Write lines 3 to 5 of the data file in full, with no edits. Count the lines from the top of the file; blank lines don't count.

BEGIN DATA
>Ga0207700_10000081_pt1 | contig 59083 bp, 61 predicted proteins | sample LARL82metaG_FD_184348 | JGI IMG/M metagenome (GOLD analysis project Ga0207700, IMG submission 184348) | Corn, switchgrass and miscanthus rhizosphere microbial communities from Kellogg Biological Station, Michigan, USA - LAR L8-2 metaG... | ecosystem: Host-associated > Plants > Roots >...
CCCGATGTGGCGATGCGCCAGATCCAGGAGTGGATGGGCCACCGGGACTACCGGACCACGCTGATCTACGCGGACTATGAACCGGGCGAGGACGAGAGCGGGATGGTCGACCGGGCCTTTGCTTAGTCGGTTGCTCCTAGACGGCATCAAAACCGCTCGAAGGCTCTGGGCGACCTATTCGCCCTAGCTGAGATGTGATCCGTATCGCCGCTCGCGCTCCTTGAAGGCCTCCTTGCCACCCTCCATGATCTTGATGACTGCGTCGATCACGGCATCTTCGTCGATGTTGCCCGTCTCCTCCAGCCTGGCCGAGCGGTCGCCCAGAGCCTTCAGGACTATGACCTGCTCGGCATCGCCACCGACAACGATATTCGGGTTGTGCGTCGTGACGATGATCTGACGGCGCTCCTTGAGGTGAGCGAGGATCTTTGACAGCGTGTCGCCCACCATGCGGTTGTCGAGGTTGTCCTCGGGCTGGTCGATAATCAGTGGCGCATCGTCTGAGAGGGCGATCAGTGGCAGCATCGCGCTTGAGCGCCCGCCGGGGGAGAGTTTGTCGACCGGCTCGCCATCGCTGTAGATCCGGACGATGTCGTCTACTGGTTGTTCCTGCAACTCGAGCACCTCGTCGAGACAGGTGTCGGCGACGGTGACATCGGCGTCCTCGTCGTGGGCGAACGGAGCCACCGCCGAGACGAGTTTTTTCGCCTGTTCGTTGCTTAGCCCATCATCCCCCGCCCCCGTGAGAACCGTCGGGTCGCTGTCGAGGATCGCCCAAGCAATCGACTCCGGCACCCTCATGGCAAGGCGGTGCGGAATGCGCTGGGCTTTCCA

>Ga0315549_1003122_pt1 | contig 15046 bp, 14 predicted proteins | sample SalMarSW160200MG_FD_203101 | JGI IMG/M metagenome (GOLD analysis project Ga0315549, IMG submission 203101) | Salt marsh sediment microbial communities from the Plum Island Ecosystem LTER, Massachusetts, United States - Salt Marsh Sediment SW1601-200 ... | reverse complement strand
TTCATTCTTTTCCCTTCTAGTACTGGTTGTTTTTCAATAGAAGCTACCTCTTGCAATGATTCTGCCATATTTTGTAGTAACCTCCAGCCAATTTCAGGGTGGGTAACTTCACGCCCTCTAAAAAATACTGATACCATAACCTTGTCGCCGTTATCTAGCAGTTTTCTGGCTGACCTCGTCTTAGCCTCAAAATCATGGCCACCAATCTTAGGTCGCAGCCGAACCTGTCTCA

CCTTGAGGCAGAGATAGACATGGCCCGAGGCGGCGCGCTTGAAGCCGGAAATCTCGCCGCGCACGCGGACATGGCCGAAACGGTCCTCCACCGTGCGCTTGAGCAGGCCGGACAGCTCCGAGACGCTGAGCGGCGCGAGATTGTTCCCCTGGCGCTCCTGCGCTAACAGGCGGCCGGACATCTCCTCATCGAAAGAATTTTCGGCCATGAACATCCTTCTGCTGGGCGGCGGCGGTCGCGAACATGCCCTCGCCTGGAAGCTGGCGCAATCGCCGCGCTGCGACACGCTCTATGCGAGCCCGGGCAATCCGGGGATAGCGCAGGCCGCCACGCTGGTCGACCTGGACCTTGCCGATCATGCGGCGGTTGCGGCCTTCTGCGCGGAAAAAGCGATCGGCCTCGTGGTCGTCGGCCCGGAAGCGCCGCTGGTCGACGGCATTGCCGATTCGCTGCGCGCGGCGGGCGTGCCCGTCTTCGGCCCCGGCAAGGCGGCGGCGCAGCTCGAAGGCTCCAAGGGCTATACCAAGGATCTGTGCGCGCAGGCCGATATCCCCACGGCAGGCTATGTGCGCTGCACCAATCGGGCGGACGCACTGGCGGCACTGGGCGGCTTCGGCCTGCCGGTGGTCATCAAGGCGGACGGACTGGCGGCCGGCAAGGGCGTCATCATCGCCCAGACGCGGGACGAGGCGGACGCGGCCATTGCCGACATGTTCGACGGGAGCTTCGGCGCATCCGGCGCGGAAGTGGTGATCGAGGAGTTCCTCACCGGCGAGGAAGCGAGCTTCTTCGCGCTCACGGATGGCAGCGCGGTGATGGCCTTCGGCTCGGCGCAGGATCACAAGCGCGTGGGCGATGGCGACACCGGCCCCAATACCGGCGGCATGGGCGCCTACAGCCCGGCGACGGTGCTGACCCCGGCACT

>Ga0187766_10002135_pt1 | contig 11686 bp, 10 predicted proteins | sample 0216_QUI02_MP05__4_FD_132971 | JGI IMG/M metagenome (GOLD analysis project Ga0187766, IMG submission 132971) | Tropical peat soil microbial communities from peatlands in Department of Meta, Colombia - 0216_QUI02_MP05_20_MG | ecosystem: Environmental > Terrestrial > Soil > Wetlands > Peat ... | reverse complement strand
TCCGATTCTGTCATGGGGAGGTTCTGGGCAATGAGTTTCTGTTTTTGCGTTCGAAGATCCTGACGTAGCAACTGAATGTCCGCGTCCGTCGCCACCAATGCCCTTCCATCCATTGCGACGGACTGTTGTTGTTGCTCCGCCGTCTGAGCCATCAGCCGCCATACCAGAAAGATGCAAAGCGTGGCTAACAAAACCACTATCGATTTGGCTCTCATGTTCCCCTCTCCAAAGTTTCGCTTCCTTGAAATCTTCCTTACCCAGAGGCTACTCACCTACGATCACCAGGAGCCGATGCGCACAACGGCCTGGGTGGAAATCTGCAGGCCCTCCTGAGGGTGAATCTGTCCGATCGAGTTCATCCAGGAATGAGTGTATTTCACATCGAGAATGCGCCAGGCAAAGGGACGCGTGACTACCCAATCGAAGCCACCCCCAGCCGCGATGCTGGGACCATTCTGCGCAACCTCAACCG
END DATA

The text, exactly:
>Ga0315549_1003122_pt1 | contig 15046 bp, 14 predicted proteins | sample SalMarSW160200MG_FD_203101 | JGI IMG/M metagenome (GOLD analysis project Ga0315549, IMG submission 203101) | Salt marsh sediment microbial communities from the Plum Island Ecosystem LTER, Massachusetts, United States - Salt Marsh Sediment SW1601-200 ... | reverse complement strand
TTCATTCTTTTCCCTTCTAGTACTGGTTGTTTTTCAATAGAAGCTACCTCTTGCAATGATTCTGCCATATTTTGTAGTAACCTCCAGCCAATTTCAGGGTGGGTAACTTCACGCCCTCTAAAAAATACTGATACCATAACCTTGTCGCCGTTATCTAGCAGTTTTCTGGCTGACCTCGTCTTAGCCTCAAAATCATGGCCACCAATCTTAGGTCGCAGCCGAACCTGTCTCA

CCTTGAGGCAGAGATAGACATGGCCCGAGGCGGCGCGCTTGAAGCCGGAAATCTCGCCGCGCACGCGGACATGGCCGAAACGGTCCTCCACCGTGCGCTTGAGCAGGCCGGACAGCTCCGAGACGCTGAGCGGCGCGAGATTGTTCCCCTGGCGCTCCTGCGCTAACAGGCGGCCGGACATCTCCTCATCGAAAGAATTTTCGGCCATGAACATCCTTCTGCTGGGCGGCGGCGGTCGCGAACATGCCCTCGCCTGGAAGCTGGCGCAATCGCCGCGCTGCGACACGCTCTATGCGAGCCCGGGCAATCCGGGGATAGCGCAGGCCGCCACGCTGGTCGACCTGGACCTTGCCGATCATGCGGCGGTTGCGGCCTTCTGCGCGGAAAAAGCGATCGGCCTCGTGGTCGTCGGCCCGGAAGCGCCGCTGGTCGACGGCATTGCCGATTCGCTGCGCGCGGCGGGCGTGCCCGTCTTCGGCCCCGGCAAGGCGGCGGCGCAGCTCGAAGGCTCCAAGGGCTATACCAAGGATCTGTGCGCGCAGGCCGATATCCCCACGGCAGGCTATGTGCGCTGCACCAATCGGGCGGACGCACTGGCGGCACTGGGCGGCTTCGGCCTGCCGGTGGTCATCAAGGCGGACGGACTGGCGGCCGGCAAGGGCGTCATCATCGCCCAGACGCGGGACGAGGCGGACGCGGCCATTGCCGACATGTTCGACGGGAGCTTCGGCGCATCCGGCGCGGAAGTGGTGATCGAGGAGTTCCTCACCGGCGAGGAAGCGAGCTTCTTCGCGCTCACGGATGGCAGCGCGGTGATGGCCTTCGGCTCGGCGCAGGATCACAAGCGCGTGGGCGATGGCGACACCGGCCCCAATACCGGCGGCATGGGCGCCTACAGCCCGGCGACGGTGCTGACCCCGGCACT